On October 18, 2023, the U.S. Government suspended certain Sanctions on Venezuela’s oil and gas sector operations; the gold sector of the Venezuelan economy; and purchases in the secondary market of certain Venezuela sovereign bonds and equity. Specifically, the U.S. Department of the Treasury’s Office of Foreign Assets Control (“OFAC”) issued the following regulations:
General License (“GL”) 44: temporarily authorizing all transactions that are related to oil and gas sector operations in Venezuela, including authorizing ordinarily incident and necessary financial transactions with certain blocked Venezuelan banks, such as BCV and Banco de Venezuela SA Banco Universal, related to the oil and gas sector.
GL 43: authorizing certain transactions involving CVG Compania General de Mineria de Venezuela CA (“Minerven”), the Venezuelan state-owned mining company designated pursuant to Executive Order (E.O.) 13850, and guidance that the U.S. Government does not intend to sanction any person solely for operating in the gold sector of the Venezuelan economy.
GL 3I and GL 9H: removing the secondary market trading bans on purchases of certain Venezuelan sovereign bonds and pre-2017 bonds or equity issued by Petróleos de Venezuela S.A. (“PdVSA”).
The U.S. Government suspended certain Sanctions in response to recent geopolitical developments related to Venezuela. However, several key Sanctions remain in place, including prohibitions related to (i) transactions involving financial institutions other than Banco Central de Venezuela or Banco de Venezuela SA, Banco Universal; (ii) provision of goods or services to, or new investment in, an entity located in Venezuela that is owned or controlled by, or a joint venture with, an entity located in the Russian Federation; (iii) new debt transactions, such as the provision of loans to PdVSA, that are not for the payment of invoices or repayment of debt through delivery of oil or gas; (iv) transactions with virtual assets issued by, for, or on behalf of the Government of Venezuela. Moreover, the new general licenses do not authorize the unblocking of any property blocked pursuant to the Venezuela-related Sanctions, or transactions involving individuals designated in the Specially Designated Nationals and Blocked Persons List (“SDN”).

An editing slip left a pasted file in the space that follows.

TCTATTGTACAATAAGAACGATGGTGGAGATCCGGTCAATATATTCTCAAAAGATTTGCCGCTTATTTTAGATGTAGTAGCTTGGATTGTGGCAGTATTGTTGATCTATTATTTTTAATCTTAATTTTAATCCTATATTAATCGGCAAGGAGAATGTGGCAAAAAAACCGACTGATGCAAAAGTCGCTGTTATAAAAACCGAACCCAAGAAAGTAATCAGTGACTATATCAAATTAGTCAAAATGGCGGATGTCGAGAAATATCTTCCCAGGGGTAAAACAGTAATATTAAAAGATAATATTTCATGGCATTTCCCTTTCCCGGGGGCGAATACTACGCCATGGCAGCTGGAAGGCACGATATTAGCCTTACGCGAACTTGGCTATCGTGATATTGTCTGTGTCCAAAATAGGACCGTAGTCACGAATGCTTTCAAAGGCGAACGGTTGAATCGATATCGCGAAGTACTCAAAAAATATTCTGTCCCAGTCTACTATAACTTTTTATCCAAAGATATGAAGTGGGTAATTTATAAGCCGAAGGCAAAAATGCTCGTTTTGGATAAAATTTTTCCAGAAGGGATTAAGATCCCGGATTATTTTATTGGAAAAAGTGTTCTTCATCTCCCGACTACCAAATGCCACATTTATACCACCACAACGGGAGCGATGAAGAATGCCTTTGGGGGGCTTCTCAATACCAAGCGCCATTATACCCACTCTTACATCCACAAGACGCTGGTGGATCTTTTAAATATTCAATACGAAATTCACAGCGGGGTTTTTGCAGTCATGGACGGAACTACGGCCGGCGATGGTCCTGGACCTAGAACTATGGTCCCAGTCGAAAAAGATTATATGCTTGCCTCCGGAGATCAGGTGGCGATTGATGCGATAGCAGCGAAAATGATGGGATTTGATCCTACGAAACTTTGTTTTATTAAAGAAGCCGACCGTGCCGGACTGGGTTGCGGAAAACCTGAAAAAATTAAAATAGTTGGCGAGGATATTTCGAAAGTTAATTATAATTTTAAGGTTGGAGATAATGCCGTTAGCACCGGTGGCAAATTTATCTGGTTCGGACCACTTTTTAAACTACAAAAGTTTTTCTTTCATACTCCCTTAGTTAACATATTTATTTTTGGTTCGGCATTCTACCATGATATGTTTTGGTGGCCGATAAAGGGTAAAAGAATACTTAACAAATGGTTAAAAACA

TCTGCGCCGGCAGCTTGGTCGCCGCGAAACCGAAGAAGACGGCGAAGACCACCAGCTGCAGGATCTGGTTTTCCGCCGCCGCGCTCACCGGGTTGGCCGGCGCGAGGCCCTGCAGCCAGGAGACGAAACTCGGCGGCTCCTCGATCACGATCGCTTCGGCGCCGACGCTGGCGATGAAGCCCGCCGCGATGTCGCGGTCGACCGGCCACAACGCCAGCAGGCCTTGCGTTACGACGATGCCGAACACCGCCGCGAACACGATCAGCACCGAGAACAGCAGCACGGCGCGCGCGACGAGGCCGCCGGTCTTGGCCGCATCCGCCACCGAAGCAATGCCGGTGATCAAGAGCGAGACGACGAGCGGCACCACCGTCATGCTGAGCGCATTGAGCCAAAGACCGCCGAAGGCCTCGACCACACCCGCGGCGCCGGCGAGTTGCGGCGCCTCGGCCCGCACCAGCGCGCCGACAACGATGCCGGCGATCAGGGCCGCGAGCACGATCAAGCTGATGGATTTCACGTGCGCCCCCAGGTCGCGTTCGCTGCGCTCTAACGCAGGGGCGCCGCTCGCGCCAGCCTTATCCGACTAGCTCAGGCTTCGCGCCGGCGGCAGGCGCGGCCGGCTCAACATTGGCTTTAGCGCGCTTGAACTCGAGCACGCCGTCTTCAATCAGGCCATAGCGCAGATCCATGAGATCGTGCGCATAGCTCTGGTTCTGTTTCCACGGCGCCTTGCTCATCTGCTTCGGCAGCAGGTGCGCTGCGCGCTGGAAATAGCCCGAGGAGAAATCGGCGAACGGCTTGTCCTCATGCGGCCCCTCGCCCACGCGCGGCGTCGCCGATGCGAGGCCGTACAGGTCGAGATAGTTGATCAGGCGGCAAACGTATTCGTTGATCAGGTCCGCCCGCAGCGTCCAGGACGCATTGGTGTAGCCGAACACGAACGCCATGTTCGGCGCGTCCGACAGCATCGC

To prevent violations of OFAC Sanctions or any other U.S. laws, including the Foreign Corrupt Practices Act (“FCPA”) and the Money Laundering Control Act, individuals and organizations subject to U.S. jurisdiction should conduct an OFAC review of any transaction involving sanctioned persons or countries to confirm whether you need OFAC’s authorization. If necessary, interested parties should request OFAC’s specific license or interpretative guidance before moving forward with the transaction. Further, companies and financial institutions can prevent, detect, and react appropriately to violations of Sanctions by designing and implementing a Sanctions Compliance Program (“SCP”). Having an effective SCP in place is also a significant mitigating factor that OFAC will consider when deciding whether to impose sanctions based on an apparent violation of its regulations, or for calculating the appropriate penalty.
DRT has extensive experience in counseling individuals and international organizations in their efforts to secure compliance with Sanctions. This work includes transaction screenings, OFAC compliance assessments, design, and implementation of SCPs, and/or requests for OFAC’s interpretive guidance or specific licenses.
* By Michael Diaz, Jr, Javier Coronado Diaz, Isabela Hernández-Peredo Martínez.
** This newsletter is not intended to serve as legal advice. No legal opinions are intended, nor should any be inferred. You are welcome to contact us to discuss legal solutions tailored to your needs and the specific circumstances of your situation.